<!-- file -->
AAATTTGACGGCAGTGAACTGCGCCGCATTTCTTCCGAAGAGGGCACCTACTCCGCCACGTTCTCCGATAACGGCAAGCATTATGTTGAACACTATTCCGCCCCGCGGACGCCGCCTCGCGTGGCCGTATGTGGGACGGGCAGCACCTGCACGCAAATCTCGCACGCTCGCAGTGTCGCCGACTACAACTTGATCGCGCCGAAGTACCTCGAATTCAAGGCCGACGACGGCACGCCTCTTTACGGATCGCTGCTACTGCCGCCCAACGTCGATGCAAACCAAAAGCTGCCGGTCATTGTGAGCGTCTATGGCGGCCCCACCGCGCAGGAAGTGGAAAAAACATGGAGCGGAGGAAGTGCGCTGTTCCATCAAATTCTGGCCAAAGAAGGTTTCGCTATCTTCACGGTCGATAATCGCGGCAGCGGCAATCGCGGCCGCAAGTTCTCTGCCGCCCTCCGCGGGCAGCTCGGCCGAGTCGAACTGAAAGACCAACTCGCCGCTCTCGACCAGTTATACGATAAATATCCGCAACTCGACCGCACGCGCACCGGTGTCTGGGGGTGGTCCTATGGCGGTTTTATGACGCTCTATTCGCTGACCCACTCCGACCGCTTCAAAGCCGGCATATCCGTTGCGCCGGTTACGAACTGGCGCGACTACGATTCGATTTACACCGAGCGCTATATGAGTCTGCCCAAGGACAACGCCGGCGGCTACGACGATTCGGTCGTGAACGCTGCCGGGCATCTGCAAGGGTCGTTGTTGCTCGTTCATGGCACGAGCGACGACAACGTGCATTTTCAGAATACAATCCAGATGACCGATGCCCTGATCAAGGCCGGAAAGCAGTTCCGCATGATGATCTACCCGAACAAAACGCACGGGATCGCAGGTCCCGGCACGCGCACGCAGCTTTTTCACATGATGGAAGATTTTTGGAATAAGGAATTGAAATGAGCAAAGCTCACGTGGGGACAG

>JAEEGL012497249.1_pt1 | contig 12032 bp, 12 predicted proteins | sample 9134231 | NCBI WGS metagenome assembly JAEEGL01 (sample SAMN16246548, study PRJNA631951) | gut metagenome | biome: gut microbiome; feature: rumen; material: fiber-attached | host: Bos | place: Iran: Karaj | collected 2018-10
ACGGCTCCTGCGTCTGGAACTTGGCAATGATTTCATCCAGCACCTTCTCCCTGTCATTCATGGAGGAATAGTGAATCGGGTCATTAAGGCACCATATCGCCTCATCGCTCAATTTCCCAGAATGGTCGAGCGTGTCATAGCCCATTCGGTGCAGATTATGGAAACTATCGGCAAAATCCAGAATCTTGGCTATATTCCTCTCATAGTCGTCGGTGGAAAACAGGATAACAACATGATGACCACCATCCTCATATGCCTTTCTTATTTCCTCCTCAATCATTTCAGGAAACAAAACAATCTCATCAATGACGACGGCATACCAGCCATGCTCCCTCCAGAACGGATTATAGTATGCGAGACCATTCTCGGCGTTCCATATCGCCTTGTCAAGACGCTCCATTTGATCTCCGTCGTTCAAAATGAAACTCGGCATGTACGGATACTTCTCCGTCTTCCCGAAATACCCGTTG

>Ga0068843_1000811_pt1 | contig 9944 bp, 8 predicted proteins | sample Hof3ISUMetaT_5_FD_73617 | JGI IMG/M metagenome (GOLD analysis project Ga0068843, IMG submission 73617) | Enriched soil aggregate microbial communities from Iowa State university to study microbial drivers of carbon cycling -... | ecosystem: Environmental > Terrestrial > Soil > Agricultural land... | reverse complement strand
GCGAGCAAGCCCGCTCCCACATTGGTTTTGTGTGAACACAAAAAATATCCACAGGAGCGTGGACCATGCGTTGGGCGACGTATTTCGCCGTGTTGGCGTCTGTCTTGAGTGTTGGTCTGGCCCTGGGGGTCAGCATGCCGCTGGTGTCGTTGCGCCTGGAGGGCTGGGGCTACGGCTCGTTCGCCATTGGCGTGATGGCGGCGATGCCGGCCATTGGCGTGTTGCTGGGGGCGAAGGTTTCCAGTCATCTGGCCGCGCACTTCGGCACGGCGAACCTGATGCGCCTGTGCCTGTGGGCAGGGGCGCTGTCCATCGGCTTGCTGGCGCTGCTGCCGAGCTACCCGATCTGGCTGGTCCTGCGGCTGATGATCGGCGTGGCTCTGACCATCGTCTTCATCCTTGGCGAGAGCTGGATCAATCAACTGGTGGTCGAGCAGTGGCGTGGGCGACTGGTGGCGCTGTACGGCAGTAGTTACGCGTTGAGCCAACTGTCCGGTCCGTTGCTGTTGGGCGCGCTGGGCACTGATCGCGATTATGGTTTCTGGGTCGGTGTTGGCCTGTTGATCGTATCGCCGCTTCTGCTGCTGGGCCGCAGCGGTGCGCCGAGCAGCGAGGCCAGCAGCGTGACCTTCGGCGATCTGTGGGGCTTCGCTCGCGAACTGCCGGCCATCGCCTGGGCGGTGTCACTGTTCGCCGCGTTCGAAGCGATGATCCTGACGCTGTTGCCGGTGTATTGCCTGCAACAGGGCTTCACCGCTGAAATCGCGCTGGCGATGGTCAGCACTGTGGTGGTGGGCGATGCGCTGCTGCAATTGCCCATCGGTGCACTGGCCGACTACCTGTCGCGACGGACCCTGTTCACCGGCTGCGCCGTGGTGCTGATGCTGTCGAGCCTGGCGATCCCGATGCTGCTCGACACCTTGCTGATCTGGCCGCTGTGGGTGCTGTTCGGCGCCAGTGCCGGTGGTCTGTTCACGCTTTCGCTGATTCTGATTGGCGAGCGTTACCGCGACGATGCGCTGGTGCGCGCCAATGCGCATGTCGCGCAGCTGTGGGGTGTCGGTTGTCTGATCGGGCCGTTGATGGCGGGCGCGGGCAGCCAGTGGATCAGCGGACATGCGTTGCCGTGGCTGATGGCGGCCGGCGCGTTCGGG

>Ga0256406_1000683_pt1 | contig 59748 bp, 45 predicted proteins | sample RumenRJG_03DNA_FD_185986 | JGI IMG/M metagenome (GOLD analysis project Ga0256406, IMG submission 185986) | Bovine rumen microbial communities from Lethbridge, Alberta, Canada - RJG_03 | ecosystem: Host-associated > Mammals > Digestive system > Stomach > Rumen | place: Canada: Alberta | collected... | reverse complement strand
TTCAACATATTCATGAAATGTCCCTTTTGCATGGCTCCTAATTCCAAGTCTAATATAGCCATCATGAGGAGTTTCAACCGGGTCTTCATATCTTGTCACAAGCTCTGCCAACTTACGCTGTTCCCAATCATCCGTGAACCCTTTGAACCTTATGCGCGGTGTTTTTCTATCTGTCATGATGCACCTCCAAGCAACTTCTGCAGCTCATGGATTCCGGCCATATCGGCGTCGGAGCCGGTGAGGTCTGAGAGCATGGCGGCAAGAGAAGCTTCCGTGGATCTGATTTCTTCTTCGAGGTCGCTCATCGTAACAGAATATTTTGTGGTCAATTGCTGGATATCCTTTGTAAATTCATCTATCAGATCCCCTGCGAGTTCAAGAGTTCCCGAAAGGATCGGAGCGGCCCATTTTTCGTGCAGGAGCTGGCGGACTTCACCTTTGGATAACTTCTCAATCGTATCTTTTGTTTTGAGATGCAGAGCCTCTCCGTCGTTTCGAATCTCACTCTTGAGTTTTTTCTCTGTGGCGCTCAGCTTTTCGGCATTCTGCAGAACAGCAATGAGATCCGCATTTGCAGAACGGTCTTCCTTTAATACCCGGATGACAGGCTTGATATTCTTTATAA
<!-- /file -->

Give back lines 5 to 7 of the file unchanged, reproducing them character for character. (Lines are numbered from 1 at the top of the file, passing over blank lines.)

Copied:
GCGAGCAAGCCCGCTCCCACATTGGTTTTGTGTGAACACAAAAAATATCCACAGGAGCGTGGACCATGCGTTGGGCGACGTATTTCGCCGTGTTGGCGTCTGTCTTGAGTGTTGGTCTGGCCCTGGGGGTCAGCATGCCGCTGGTGTCGTTGCGCCTGGAGGGCTGGGGCTACGGCTCGTTCGCCATTGGCGTGATGGCGGCGATGCCGGCCATTGGCGTGTTGCTGGGGGCGAAGGTTTCCAGTCATCTGGCCGCGCACTTCGGCACGGCGAACCTGATGCGCCTGTGCCTGTGGGCAGGGGCGCTGTCCATCGGCTTGCTGGCGCTGCTGCCGAGCTACCCGATCTGGCTGGTCCTGCGGCTGATGATCGGCGTGGCTCTGACCATCGTCTTCATCCTTGGCGAGAGCTGGATCAATCAACTGGTGGTCGAGCAGTGGCGTGGGCGACTGGTGGCGCTGTACGGCAGTAGTTACGCGTTGAGCCAACTGTCCGGTCCGTTGCTGTTGGGCGCGCTGGGCACTGATCGCGATTATGGTTTCTGGGTCGGTGTTGGCCTGTTGATCGTATCGCCGCTTCTGCTGCTGGGCCGCAGCGGTGCGCCGAGCAGCGAGGCCAGCAGCGTGACCTTCGGCGATCTGTGGGGCTTCGCTCGCGAACTGCCGGCCATCGCCTGGGCGGTGTCACTGTTCGCCGCGTTCGAAGCGATGATCCTGACGCTGTTGCCGGTGTATTGCCTGCAACAGGGCTTCACCGCTGAAATCGCGCTGGCGATGGTCAGCACTGTGGTGGTGGGCGATGCGCTGCTGCAATTGCCCATCGGTGCACTGGCCGACTACCTGTCGCGACGGACCCTGTTCACCGGCTGCGCCGTGGTGCTGATGCTGTCGAGCCTGGCGATCCCGATGCTGCTCGACACCTTGCTGATCTGGCCGCTGTGGGTGCTGTTCGGCGCCAGTGCCGGTGGTCTGTTCACGCTTTCGCTGATTCTGATTGGCGAGCGTTACCGCGACGATGCGCTGGTGCGCGCCAATGCGCATGTCGCGCAGCTGTGGGGTGTCGGTTGTCTGATCGGGCCGTTGATGGCGGGCGCGGGCAGCCAGTGGATCAGCGGACATGCGTTGCCGTGGCTGATGGCGGCCGGCGCGTTCGGG

>Ga0256406_1000683_pt1 | contig 59748 bp, 45 predicted proteins | sample RumenRJG_03DNA_FD_185986 | JGI IMG/M metagenome (GOLD analysis project Ga0256406, IMG submission 185986) | Bovine rumen microbial communities from Lethbridge, Alberta, Canada - RJG_03 | ecosystem: Host-associated > Mammals > Digestive system > Stomach > Rumen | place: Canada: Alberta | collected... | reverse complement strand
TTCAACATATTCATGAAATGTCCCTTTTGCATGGCTCCTAATTCCAAGTCTAATATAGCCATCATGAGGAGTTTCAACCGGGTCTTCATATCTTGTCACAAGCTCTGCCAACTTACGCTGTTCCCAATCATCCGTGAACCCTTTGAACCTTATGCGCGGTGTTTTTCTATCTGTCATGATGCACCTCCAAGCAACTTCTGCAGCTCATGGATTCCGGCCATATCGGCGTCGGAGCCGGTGAGGTCTGAGAGCATGGCGGCAAGAGAAGCTTCCGTGGATCTGATTTCTTCTTCGAGGTCGCTCATCGTAACAGAATATTTTGTGGTCAATTGCTGGATATCCTTTGTAAATTCATCTATCAGATCCCCTGCGAGTTCAAGAGTTCCCGAAAGGATCGGAGCGGCCCATTTTTCGTGCAGGAGCTGGCGGACTTCACCTTTGGATAACTTCTCAATCGTATCTTTTGTTTTGAGATGCAGAGCCTCTCCGTCGTTTCGAATCTCACTCTTGAGTTTTTTCTCTGTGGCGCTCAGCTTTTCGGCATTCTGCAGAACAGCAATGAGATCCGCATTTGCAGAACGGTCTTCCTTTAATACCCGGATGACAGGCTTGATATTCTTTATAA